There was fun time, with coffee breaks, raffles, and door prizes. The exhibits generated tremendous interest and a tremendous opportunity to network.

Many thanks to Jim Adams and Jerry Lundy at Autism Conferences for bringing this conference to us every year, to our exhibitors for bringing their wares to us, and to our attendees for being part of this learning experience. Thank you to our wonderful team at NAA NY Metro for volunteering their time - Kim, Peggy, Stuart, Amy, Kirstin, and Kathleen.

Sabeeha Rehman

Wednesday, November 10, 2010

New Research and Treatments to Restore Language in Children with ASD

Debra Schneider and Mary Coyle with Dr. Harry Schneider

On Oct. 26, 2010, we held the second in a series of lectures by the chapter authors in the new book, “Cutting Edge Therapies for Autism”. Harry Schneider, PhD, MD gave a fascinating presentation on new research and treatments to restore language in children with ASD. Dr. Schneider outlined the reasons why children with classical autism cannot speak the way neurotypical children do. In his soon to be published study on functional neuro-images of the brain, he showed what parts of the brain do not work for language, and the incomplete neural connections in these children. He presented the results of more than four years of treating these children with transcranial direct current stimulation (tDCS). Many of his patients are now talking – there are those who can finally state their needs and respond to commands, and those who are ready to return to mainstream education.

When a grandmother of a child with ASD stood up and spoke about how her grandson has recovered his speech, thanks to Dr. Schneider’s treatment, everyone in the audience was touched.

Dr. Schneider is an associate research scientist in the Functional MRI Research Center of Columbia University, having received a fellowship in neuroscience and functional neuroimaging at their Program for Imaging and Cognitive Sciences (PICS). He is in private practice at the Center for Medical and Brain Sciences in Plainview, NY, and uses both conventional and alternative medicine in his approach to the medical care of children on the spectrum. Check the website at:

Sabeeha Rehman

How to be Your Child's Best Advocate

Mary Somoza holds up her daughter's photo with Bill Clinton

At the Parent Network Exchange Meeting held on Oct. 14, 2010, Mary Somoza gave one of the most inspirational talks that I have heard. This is one speaker that I would want to listen to over and over again. We walked out feeling empowered, motivated, inspired, and ready to hit the gound running – a wet one, because it was still raining hard when we left.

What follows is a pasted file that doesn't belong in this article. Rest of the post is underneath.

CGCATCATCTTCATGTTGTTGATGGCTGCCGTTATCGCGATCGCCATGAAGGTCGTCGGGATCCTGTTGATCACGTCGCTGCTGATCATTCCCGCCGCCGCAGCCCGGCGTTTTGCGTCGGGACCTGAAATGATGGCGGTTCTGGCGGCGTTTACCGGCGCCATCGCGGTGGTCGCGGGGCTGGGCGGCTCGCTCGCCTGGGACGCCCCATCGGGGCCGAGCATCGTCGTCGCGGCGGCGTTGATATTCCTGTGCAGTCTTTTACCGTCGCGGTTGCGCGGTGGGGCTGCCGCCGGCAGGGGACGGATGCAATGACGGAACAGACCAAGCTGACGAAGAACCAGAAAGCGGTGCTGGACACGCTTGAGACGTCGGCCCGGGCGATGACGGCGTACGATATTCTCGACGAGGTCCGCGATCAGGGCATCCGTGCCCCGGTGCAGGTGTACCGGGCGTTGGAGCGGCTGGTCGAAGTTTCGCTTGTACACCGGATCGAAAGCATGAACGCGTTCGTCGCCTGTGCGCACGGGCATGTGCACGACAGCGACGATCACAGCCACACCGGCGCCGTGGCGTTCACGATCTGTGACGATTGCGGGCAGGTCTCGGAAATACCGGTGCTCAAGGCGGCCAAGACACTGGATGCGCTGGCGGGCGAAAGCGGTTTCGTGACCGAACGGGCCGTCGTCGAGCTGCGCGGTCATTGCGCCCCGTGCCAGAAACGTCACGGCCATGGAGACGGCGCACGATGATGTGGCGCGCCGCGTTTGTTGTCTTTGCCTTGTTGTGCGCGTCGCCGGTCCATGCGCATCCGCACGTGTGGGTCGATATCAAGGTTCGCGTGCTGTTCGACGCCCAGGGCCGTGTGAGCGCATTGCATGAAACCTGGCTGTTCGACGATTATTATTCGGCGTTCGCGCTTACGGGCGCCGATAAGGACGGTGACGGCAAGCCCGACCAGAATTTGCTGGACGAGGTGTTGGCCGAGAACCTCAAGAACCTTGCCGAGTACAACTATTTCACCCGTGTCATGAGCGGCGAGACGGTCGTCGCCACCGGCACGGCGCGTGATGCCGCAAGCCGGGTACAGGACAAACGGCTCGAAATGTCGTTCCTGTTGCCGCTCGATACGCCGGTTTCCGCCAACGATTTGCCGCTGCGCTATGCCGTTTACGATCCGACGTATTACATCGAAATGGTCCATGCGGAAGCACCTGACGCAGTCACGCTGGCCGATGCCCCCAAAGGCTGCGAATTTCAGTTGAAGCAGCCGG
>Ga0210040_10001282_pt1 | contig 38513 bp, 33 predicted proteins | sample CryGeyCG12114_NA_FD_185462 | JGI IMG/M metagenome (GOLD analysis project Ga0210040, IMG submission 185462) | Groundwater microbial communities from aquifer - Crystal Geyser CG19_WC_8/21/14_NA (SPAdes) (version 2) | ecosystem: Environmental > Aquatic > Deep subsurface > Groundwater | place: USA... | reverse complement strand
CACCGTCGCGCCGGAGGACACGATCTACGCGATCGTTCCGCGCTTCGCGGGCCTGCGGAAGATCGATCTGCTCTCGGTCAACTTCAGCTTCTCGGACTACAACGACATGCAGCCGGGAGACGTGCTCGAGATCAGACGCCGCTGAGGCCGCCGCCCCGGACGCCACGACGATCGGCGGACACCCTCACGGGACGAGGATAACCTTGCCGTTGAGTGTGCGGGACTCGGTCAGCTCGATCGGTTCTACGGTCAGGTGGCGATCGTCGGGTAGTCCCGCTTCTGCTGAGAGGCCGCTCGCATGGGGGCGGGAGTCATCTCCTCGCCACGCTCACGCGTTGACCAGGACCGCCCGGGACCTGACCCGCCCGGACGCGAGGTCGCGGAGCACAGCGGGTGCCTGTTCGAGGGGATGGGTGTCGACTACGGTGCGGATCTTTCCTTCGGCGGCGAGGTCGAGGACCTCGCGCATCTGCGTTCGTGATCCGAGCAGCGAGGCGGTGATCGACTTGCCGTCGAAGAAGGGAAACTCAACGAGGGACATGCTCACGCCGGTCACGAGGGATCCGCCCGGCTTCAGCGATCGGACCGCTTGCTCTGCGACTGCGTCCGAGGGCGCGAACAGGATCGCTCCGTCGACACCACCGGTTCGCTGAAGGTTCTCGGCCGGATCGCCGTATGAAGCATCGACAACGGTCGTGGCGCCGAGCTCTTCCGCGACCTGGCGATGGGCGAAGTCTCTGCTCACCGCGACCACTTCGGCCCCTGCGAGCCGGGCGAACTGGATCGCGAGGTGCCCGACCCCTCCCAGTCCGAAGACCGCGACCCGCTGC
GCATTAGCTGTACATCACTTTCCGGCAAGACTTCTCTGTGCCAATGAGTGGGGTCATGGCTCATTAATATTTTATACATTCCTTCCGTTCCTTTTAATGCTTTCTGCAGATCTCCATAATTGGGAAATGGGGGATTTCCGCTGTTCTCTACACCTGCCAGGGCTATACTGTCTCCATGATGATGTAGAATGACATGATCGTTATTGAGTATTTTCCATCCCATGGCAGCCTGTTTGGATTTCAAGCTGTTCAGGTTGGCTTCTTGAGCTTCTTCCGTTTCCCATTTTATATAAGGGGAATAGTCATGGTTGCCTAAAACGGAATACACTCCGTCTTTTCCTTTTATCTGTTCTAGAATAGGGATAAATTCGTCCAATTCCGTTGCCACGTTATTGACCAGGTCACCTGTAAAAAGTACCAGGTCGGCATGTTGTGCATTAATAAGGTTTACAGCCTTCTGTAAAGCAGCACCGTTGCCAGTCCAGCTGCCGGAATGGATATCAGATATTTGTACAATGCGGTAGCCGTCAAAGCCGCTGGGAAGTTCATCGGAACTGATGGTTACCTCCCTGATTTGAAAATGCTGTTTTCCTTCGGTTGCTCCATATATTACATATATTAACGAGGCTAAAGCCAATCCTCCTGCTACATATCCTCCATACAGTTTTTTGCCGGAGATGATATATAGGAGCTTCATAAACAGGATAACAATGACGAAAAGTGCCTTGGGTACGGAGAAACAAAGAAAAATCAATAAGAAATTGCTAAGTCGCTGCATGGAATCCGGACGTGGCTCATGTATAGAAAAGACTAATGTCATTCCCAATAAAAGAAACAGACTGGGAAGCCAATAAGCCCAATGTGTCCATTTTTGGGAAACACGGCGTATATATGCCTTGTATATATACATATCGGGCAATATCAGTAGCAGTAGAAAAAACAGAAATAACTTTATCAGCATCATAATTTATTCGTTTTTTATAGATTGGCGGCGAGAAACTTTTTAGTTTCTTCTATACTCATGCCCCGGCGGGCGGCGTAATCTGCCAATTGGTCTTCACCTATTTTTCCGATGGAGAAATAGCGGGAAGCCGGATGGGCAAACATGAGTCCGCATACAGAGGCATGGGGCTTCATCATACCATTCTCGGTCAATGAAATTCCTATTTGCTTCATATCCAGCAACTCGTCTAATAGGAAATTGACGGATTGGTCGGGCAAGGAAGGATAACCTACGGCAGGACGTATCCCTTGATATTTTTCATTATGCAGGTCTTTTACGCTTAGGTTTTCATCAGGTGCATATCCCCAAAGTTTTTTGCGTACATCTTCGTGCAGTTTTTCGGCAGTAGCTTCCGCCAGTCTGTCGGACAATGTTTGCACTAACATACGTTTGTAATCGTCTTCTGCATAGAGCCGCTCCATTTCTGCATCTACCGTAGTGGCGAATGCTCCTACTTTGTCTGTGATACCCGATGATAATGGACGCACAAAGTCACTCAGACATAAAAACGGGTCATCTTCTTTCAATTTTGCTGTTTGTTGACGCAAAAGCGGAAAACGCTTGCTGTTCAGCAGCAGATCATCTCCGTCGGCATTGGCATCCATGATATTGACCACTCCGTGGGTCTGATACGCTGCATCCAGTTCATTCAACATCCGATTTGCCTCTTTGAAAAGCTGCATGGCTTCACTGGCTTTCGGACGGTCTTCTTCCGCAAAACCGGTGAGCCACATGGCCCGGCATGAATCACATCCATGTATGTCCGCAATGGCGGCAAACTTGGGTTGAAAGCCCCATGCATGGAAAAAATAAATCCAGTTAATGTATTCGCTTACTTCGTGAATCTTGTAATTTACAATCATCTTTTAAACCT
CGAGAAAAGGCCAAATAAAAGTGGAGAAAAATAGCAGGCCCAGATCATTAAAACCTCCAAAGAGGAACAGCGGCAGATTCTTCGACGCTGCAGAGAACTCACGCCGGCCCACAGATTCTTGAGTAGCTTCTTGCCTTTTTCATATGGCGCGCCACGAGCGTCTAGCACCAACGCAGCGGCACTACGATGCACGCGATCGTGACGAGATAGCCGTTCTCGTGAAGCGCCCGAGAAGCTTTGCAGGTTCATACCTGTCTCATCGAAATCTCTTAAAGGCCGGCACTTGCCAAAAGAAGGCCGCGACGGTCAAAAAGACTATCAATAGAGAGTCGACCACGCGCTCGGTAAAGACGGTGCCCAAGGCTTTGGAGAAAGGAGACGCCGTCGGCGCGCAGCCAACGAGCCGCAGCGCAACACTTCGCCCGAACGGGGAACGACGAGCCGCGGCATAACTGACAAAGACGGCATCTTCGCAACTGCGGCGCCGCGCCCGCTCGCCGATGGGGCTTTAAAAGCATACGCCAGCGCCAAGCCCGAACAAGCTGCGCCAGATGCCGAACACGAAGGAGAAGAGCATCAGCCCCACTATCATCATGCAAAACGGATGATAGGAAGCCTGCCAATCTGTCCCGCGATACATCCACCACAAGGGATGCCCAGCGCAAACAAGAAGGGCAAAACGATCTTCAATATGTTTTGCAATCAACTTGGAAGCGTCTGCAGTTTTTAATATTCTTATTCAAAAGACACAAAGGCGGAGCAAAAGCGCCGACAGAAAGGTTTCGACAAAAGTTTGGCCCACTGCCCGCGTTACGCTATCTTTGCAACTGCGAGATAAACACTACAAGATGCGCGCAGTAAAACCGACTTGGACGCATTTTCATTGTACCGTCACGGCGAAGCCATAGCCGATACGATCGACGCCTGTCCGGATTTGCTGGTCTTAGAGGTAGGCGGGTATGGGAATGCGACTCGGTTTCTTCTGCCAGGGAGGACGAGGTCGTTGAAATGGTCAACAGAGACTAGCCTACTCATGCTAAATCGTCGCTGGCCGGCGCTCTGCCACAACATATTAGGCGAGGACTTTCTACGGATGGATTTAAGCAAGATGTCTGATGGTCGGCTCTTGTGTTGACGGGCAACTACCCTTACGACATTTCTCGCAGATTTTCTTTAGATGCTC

Mary Somoza is the mother of two children with special needs, one being paraplegic. She succeeded in getting the most and the best of what her children needed, against all odds, and now her children are in college. Her amazing story was not missed by the President of the United States, who is seen in this photo with her daughter. Mary now teaches parents how to be the best advocate for your child. Whether you are asking for your child's school to adhere to a special diet or need a particular service that they have already denied you, Mary gave us her years of experience raising two children with special needs and navigating through some very difficult school systems.

Mary believes that every child has more abilities then disabilities. Some of those abilities yet to be discovered. Children cannot afford to lose time, not with initial services, or with their education. Getting your child on the right track can be the difference between academic success, and falling behind.

We would like to invite Mary to come back again. Look out for the notice. Meanwhile, Mary can be reached at:

Sabeeha Rehman

How Food Influences Behavior in Children and How to Keep Your Child's Immune System Strong

Stacey Purow, Geri Brewster, and Kirstin Boncher

A collaborative event with Beth Israel Medical Center was held on Sept. 30, 2010 at the Medical Center. Geri Brewster, RD MPH CDN, and Kirstin Boncher presented and held an interactive dialogue on this topic. Many thanks to Dr. Asma Sadiq and Stacey Purow for hosting the event.

Kirstin talked about her story as a mom of two children with Celiac disease, and how she helped them recover through dietary intervention. She enthralled the audience with her success story, her trials and tribulations, and her ‘days-in-the-life’ of a mom facing challenges. She walked the audience through the scientific research to support her conclusions, and wove her anecdotes into the narrative. A lively discussion ensued as every mom in the audience, completely able to relate to her, wanted to know what to do in their ‘what-if’ scenarios. Kirstin, who is a graduate of the French Culinary Institute, has written extensively on the importance of healthy fats for brain development, and publishes the widely read blog What To Feed Your Kids at .

Geri talked about how a specific diet may be able improve your child's health and reduce behavioral symptoms such as stimming, night waking, and tantrums while improving eye contact and language development as well as influence immunity. Geri focused on gut issues and their genesis. Her illustrative handout on what foods to avoid, is the perfect refrigerator pin-up. Geri, who has specialized in pediatric and young-adult developmental disabilities for nearly 30 years, is a Defeat Autism Now! Practitioner, hosts a monthly radio show on, and has developed comprehensive lifestyle, nutritional and supplement programs. Vist her website at:

Sabeeha Rehman